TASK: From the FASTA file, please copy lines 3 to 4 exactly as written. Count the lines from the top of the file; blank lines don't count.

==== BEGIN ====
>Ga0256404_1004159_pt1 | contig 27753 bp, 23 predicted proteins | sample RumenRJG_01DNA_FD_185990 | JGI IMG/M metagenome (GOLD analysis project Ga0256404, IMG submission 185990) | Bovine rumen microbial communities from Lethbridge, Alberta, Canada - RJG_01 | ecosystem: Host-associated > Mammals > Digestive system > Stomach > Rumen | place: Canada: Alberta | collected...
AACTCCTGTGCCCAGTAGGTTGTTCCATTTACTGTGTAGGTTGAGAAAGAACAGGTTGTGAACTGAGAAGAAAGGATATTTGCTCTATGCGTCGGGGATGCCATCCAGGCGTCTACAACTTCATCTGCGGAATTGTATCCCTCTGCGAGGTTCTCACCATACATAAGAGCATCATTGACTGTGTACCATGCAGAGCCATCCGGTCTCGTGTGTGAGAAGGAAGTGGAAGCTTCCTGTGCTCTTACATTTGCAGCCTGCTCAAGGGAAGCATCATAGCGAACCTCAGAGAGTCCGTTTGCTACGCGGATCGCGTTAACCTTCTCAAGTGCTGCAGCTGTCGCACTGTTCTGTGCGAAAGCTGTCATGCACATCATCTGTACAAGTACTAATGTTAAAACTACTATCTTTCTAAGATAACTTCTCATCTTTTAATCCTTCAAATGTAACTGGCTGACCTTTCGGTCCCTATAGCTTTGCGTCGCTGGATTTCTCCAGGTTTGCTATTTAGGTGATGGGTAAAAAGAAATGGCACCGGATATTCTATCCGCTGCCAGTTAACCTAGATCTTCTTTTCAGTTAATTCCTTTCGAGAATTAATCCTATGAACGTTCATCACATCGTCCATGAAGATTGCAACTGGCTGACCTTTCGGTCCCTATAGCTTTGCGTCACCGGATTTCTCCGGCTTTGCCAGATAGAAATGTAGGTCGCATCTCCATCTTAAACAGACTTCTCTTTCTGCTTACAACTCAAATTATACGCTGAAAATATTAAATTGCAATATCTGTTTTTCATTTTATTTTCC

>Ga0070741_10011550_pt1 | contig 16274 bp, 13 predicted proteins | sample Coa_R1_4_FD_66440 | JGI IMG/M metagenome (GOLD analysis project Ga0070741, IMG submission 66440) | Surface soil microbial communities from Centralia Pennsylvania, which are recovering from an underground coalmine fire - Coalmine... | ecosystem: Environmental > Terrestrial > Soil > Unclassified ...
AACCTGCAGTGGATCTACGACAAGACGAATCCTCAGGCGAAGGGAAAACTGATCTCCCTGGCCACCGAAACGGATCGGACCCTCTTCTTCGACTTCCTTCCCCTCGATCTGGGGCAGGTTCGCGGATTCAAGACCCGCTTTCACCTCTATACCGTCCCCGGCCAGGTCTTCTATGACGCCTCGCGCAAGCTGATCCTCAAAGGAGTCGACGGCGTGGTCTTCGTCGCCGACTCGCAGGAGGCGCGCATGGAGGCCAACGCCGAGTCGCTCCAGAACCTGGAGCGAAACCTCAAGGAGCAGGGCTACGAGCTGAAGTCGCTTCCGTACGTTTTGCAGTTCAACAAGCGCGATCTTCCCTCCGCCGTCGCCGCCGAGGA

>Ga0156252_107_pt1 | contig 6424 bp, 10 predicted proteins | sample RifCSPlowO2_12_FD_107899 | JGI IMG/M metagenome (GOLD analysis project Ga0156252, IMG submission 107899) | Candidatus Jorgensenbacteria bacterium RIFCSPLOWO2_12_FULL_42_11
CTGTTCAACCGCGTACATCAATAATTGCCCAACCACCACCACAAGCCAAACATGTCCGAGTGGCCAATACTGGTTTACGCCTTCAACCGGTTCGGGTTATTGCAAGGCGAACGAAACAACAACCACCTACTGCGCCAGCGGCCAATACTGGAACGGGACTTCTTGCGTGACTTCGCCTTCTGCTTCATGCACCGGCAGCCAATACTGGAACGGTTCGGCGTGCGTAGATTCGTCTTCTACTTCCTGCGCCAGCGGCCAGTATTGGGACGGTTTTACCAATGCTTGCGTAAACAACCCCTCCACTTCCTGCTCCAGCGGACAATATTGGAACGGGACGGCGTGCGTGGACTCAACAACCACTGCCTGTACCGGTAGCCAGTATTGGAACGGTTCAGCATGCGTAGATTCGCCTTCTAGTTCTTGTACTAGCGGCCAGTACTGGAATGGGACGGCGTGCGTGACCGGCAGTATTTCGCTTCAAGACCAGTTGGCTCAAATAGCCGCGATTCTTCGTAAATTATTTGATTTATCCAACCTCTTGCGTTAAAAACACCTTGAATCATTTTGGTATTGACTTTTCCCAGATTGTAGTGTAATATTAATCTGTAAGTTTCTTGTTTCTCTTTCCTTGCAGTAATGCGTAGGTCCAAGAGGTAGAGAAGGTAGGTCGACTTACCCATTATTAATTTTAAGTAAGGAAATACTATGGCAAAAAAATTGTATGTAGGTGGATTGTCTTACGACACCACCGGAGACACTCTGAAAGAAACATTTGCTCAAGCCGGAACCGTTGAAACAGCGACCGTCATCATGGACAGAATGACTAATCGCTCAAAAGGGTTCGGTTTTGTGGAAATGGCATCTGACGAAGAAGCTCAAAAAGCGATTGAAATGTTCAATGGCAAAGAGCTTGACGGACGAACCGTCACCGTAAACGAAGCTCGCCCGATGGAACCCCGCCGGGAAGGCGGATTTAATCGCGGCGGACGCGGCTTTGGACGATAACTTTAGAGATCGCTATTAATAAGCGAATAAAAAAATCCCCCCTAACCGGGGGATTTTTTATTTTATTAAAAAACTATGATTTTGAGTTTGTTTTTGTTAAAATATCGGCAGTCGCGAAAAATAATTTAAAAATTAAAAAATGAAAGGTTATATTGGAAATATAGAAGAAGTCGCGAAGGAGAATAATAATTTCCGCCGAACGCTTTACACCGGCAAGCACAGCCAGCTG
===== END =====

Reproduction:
>Ga0070741_10011550_pt1 | contig 16274 bp, 13 predicted proteins | sample Coa_R1_4_FD_66440 | JGI IMG/M metagenome (GOLD analysis project Ga0070741, IMG submission 66440) | Surface soil microbial communities from Centralia Pennsylvania, which are recovering from an underground coalmine fire - Coalmine... | ecosystem: Environmental > Terrestrial > Soil > Unclassified ...
AACCTGCAGTGGATCTACGACAAGACGAATCCTCAGGCGAAGGGAAAACTGATCTCCCTGGCCACCGAAACGGATCGGACCCTCTTCTTCGACTTCCTTCCCCTCGATCTGGGGCAGGTTCGCGGATTCAAGACCCGCTTTCACCTCTATACCGTCCCCGGCCAGGTCTTCTATGACGCCTCGCGCAAGCTGATCCTCAAAGGAGTCGACGGCGTGGTCTTCGTCGCCGACTCGCAGGAGGCGCGCATGGAGGCCAACGCCGAGTCGCTCCAGAACCTGGAGCGAAACCTCAAGGAGCAGGGCTACGAGCTGAAGTCGCTTCCGTACGTTTTGCAGTTCAACAAGCGCGATCTTCCCTCCGCCGTCGCCGCCGAGGA